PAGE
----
‘The Sermon at Benares’ Chapter Notes Class 10: ‘The Sermon at Benares’ is an unfortunate account of a woman named Kisa Gotami who lost her son. In desperation to bring him back to life, she realised that death is inevitable and one must accept it as a phenomenon of life. The following Notes contain a summary, character sketch and theme of the lesson ‘The Sermon at Benares’.
Click below to study more ..
Broadly, The Sermon at Benares can be divided into:
- Prince Gautama Buddha
- Buddha’s Enlightenment
- Kisa Gotami and Her Son’s Death
- Buddha meets Kisa
- Kisa’s Desperate Search for Seeds
- Kisa’s realisation of the Phenomenon of Death
- Buddha’s Wisdom
Prince Gautama Buddha
- Gautama Buddha was born as Prince Siddhartha Gautama.
- At twelve, he was sent to study the Hindu sacred scriptures. He came back four years later, married and had a son.
- At the age of twenty-five, he saw four sights that affected him deeply. He saw a sick man, an aged man, a funeral procession and a monk begging for alms.
- After wandering for seven years, he sat down under a peepal tree to attain enlightenment.
- After seven days, he attained enlightenment.
- He renamed the tree Bodhi Tree or Tree of Wisdom. He began to teach and share his wisdom.
- He became known as the Buddha – the Awakened or the Enlightened.
- He preached his first sermon at Benares – the holiest of places around the River Ganges.
Kisa Gotami and Her Son’s Death
- A woman named Kisa Gotami, whose only son had died, went from house to house carrying her son and asking for medicine.
- After a while, Kisa Gotami met a man, who told her that he could not cure the child, but he knew someone who could.
- He told her to seek Sakyamuni or the Buddha.
Buddha Meets Kisa
- Kisa Gotami approached the Buddha and asked him for medicine to cure her boy.
- The Buddha asked her for a handful of mustard seeds that come from a house where nobody had died.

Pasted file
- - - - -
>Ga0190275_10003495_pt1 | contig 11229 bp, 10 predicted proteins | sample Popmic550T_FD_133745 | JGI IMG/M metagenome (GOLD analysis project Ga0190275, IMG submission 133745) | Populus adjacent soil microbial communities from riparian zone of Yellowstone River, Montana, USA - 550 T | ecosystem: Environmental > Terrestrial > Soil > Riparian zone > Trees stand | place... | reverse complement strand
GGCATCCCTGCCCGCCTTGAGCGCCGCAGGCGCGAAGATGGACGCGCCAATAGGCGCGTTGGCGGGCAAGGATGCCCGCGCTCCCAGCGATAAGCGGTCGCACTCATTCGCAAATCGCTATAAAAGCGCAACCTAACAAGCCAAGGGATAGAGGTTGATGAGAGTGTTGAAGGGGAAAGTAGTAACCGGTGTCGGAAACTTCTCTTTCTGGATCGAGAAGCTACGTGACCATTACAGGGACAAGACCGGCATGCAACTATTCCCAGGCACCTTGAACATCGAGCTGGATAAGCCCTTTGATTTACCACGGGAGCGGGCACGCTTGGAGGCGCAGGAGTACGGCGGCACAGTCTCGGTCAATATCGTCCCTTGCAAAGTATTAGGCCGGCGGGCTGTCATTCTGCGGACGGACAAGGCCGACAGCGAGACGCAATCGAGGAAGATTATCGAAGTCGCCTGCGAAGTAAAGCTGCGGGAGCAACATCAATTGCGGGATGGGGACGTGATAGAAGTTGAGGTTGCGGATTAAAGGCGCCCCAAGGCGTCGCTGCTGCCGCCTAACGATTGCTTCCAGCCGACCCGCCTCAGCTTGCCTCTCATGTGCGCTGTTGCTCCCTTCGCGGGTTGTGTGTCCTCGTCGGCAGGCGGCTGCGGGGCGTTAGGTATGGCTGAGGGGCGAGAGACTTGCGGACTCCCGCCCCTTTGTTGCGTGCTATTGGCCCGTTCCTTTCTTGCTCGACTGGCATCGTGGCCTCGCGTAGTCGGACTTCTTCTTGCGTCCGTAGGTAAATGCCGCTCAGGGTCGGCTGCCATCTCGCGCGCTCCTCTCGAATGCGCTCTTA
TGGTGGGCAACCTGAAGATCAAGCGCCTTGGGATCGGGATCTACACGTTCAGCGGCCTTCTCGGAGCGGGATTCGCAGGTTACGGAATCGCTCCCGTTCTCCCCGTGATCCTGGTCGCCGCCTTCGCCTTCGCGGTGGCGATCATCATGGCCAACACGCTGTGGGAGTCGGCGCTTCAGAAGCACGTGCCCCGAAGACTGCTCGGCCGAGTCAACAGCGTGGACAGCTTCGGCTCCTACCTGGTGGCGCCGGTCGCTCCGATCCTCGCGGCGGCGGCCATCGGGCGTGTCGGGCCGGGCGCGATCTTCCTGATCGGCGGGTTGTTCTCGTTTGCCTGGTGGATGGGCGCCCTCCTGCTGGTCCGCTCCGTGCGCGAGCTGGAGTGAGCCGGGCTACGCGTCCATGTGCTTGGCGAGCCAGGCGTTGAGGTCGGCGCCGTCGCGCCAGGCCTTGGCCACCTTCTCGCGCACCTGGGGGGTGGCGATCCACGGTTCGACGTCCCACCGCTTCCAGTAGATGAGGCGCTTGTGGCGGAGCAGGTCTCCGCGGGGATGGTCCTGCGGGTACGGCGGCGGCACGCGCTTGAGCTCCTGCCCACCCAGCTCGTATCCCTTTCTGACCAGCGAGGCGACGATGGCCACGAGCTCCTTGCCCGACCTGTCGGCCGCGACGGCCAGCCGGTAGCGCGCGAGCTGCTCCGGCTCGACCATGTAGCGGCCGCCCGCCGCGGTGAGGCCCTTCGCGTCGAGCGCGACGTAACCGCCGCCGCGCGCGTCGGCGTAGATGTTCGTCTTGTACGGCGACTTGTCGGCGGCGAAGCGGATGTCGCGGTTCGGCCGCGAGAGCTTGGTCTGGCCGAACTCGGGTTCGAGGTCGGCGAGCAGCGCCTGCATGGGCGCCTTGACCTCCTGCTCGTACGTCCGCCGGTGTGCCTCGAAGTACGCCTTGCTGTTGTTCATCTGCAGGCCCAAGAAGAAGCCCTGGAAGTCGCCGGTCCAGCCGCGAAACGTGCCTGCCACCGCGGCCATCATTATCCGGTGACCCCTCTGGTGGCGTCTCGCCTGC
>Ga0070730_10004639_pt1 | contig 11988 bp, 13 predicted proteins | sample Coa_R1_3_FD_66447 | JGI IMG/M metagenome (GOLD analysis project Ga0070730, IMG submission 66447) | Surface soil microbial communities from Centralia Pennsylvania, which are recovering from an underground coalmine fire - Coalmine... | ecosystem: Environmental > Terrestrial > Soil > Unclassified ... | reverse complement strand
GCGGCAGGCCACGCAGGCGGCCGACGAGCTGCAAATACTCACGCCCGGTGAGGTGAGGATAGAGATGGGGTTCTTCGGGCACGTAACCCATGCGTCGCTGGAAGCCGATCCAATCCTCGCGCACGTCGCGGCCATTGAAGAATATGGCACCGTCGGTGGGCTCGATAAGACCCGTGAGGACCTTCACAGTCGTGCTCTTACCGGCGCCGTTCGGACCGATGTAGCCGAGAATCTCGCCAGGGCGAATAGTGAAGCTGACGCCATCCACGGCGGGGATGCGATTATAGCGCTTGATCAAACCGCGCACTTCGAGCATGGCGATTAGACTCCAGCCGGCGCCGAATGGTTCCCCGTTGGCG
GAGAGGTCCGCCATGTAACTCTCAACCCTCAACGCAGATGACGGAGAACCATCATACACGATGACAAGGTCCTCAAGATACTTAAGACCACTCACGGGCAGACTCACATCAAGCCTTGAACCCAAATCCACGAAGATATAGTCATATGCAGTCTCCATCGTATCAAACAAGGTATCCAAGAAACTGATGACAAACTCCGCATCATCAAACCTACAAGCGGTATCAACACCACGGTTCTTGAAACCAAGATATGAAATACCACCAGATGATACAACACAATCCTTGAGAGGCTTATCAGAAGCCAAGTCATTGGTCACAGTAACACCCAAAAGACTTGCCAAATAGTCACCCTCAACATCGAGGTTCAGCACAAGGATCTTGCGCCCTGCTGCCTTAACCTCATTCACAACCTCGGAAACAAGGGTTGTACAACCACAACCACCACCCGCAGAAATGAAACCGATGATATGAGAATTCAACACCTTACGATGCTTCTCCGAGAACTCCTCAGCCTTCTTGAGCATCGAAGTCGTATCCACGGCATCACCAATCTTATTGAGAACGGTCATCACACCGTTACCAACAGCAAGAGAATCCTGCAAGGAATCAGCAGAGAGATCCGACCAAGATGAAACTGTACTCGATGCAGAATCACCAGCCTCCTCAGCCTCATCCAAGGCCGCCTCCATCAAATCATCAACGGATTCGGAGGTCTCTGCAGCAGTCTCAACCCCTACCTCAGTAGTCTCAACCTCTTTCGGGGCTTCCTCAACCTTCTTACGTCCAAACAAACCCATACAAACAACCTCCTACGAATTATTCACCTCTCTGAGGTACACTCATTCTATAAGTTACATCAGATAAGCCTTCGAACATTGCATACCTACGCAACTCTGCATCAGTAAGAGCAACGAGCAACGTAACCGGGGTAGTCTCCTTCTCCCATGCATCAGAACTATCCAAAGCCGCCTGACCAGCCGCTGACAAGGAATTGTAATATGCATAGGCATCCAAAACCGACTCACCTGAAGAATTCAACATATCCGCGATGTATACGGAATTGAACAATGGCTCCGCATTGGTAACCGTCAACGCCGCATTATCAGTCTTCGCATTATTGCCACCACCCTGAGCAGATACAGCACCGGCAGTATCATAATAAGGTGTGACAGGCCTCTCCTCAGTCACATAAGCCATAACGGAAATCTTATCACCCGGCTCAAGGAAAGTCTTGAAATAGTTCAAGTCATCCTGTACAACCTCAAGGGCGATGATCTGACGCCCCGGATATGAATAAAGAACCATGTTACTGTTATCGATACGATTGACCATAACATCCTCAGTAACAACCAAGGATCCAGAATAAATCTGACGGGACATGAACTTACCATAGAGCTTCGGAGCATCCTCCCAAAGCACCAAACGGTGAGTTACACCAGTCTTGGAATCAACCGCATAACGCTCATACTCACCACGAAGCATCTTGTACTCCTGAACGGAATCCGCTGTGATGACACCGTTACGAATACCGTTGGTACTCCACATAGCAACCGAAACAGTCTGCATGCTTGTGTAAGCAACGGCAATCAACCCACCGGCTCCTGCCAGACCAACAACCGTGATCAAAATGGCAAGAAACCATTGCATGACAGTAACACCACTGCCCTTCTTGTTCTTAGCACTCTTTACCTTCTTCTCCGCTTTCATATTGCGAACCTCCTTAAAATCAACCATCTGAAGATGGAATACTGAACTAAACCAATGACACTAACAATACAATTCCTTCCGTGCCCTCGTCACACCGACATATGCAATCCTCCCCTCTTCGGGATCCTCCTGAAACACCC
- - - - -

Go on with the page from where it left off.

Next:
Kisa’s Desperate Search for Seeds
- Kisa Gotami went from house to house. The people pitied her and gave her the seeds.
- She then asked if anyone had died in the family.
- Every house she went to, she heard the same story. There was no house without any death.
Kisa’s Realisation of The Phenomenon of Death
- Tired and hopeless, Kisa Gotami sat down by the road. She watched the city and its lights – as they flickered and then went out.
- Darkness covered the city.
- Kisa Gotami thought about the lives of men – now here and now gone – just like the flickering lights.
- She thought about her own selfishness. Death was common to all. Only those who have given up selfishness can become immortal.
- The Buddha, in his wisdom, says that human life is brief and full of pain. Everyone who is born must die – as is the nature of things.
- So, it is not wise to grieve. Grief brings pain and suffering. It affects one’s body and its health.
- Grief does not affect death, nor does it bring back the dead.
- So, one must carry on living. One can only achieve piece if they overcome grief and sorrow.
- The major theme of the chapter is the Death of Loved Ones:
- Gautama Buddha, through his sermon, imparts that we are mortal beings and that death is an inevitable phenomenon.
- He, therefore, tells the readers to not grieve the loss of their loved ones, or crave material gains.
- In the story, no matter how hard Kisa tried, she couldn’t find a single house where some beloved one had not died, thus accepting the death of her only son.
The major characters in the story are:
- Kisa Gotami
Gautama Buddha, born a prince, is the founder of Buddhism. He was married at the age of sixteen and had a son.
Spiritual: A spiritual teacher, he attained enlightenment under the Bodhi Tree after seven years of giving up his royal pleasures.
Wise: He taught people that pain and suffering is a part of life and that death is inevitable.
Practical: Buddha proved to Kisa that one who comes to life, must die one day, and one can never escape this reality.
Caring: Kisa was a caring mother and she deeply cared for her only son, who she had just lost.
Selfish: She turned selfish in grief and was desperate to bring her son back to life, trying to avoid the inevitable.
Persistent: Kisa Gotami met Buddha in a despairing state to bring her dead son back to life. She did everything possible to make that happen until she accepted the truth.